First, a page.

Judge Bills Hezbollah, Iran $6B for 9/11 Attacks

     MANHATTAN (CN) - A federal judge in Manhattan ordered Iran, Hezbollah, Ayatollah Ali Hoseini Khameini, Osama bin Laden and others to pay more than $6 billion to the families of victims of the Sept. 11, 2001 attacks.
     The defendants lost by default by not appearing in court.
     Iran denies any link to the attacks and is unlikely to pay the judgment.
     In 2004, The 9/11 Commission Report stated, "We have found no evidence that Iran or Hezbollah was aware of the planning for what later became the 9/11 attack."
     But the commission found "strong evidence" that the country "facilitated the transit of al-Qaeda members."
     It recommended that the U.S. government take up "further investigation" on the matter.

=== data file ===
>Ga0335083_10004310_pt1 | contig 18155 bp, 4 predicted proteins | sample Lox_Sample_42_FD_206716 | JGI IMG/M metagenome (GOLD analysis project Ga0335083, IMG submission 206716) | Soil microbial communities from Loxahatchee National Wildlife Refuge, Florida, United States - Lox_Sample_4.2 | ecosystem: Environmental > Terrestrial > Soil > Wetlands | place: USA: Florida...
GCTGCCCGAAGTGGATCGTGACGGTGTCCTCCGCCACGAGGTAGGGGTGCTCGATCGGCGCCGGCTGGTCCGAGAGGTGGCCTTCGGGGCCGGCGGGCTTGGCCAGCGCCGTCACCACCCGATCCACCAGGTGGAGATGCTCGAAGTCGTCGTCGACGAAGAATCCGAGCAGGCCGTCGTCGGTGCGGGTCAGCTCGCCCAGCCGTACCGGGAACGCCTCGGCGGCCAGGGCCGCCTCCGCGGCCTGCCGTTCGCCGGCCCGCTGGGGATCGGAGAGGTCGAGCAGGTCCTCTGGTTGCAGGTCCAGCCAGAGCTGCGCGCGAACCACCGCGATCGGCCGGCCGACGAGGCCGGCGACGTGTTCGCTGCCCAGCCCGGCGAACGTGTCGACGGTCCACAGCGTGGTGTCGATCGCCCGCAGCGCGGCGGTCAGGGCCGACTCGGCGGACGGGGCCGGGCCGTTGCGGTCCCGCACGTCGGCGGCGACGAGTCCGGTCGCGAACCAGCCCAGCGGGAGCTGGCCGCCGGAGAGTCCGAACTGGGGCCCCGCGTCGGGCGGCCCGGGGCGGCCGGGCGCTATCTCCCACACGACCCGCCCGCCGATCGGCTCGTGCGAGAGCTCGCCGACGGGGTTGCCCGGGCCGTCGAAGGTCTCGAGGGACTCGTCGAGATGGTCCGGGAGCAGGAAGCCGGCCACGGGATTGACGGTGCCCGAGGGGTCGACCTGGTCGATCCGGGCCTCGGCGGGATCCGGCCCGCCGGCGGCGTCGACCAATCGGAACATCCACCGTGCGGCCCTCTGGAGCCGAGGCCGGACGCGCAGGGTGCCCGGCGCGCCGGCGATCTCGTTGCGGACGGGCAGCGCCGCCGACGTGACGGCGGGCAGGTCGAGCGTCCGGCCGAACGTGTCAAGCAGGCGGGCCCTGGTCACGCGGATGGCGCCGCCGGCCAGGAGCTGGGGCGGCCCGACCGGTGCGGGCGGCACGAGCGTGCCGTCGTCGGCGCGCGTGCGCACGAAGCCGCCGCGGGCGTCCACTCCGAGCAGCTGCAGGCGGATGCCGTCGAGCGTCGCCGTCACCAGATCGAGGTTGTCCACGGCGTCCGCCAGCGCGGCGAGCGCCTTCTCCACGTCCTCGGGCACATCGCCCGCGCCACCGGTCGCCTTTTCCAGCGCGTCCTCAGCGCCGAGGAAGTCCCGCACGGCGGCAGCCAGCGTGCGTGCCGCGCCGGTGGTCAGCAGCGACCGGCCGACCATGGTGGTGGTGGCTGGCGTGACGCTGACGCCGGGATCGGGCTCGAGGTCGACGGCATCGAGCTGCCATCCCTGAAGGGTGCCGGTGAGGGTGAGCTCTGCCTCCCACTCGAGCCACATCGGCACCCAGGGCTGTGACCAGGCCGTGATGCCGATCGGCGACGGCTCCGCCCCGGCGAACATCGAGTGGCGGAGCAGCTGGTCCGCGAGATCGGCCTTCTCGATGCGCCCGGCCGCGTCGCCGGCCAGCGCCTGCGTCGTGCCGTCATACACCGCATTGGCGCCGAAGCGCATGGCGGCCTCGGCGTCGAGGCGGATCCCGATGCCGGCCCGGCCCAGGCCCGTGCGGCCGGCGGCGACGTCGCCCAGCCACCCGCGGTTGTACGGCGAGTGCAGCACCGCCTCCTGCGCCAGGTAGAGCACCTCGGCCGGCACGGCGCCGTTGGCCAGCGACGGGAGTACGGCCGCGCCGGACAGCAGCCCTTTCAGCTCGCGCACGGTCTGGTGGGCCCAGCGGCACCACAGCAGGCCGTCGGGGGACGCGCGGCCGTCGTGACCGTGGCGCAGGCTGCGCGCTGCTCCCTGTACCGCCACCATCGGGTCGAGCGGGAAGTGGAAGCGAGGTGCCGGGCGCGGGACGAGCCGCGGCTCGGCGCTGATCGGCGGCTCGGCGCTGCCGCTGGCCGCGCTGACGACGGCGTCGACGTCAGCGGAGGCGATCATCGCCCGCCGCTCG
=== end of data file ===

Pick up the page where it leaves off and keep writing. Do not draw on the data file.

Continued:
Fiona Havlish, whose husband, Donald, died in the attacks, led 47 plaintiffs in a lawsuit determined to prove what the commission had not.
     On Dec. 22, 2011, U.S. District Judge George Daniels ruled that Iran and Hezbollah's decision not to appear in court meant the plaintiffs won by default.
     "In evaluating the plaintiffs' proof, the court may 'accept as true the plaintiffs' uncontroverted evidence,'" Daniels wrote in his findings of fact and conclusions of law.
     Self-described Iranian "insider" Abolghasem Mesbah claimed that he received three messages about a code-named plot, in an affidavit initially placed under seal.
     Some former 9/11 Commission staffers, one-time CIA agents and journalists also submitted testimony.
     The journalists included Kenneth Timmerman, a conservative Republican activist; Ronen Bergman, an Israeli investigative journalist; and Patrick Clawson, an editor of Middle East Quarterly and research director of the Washington Institute for Near East Policy.
     A magistrate judge tabulated the damages at $6,048,513,805 in July.
     Judge Daniels confirmed that figure on Wednesday.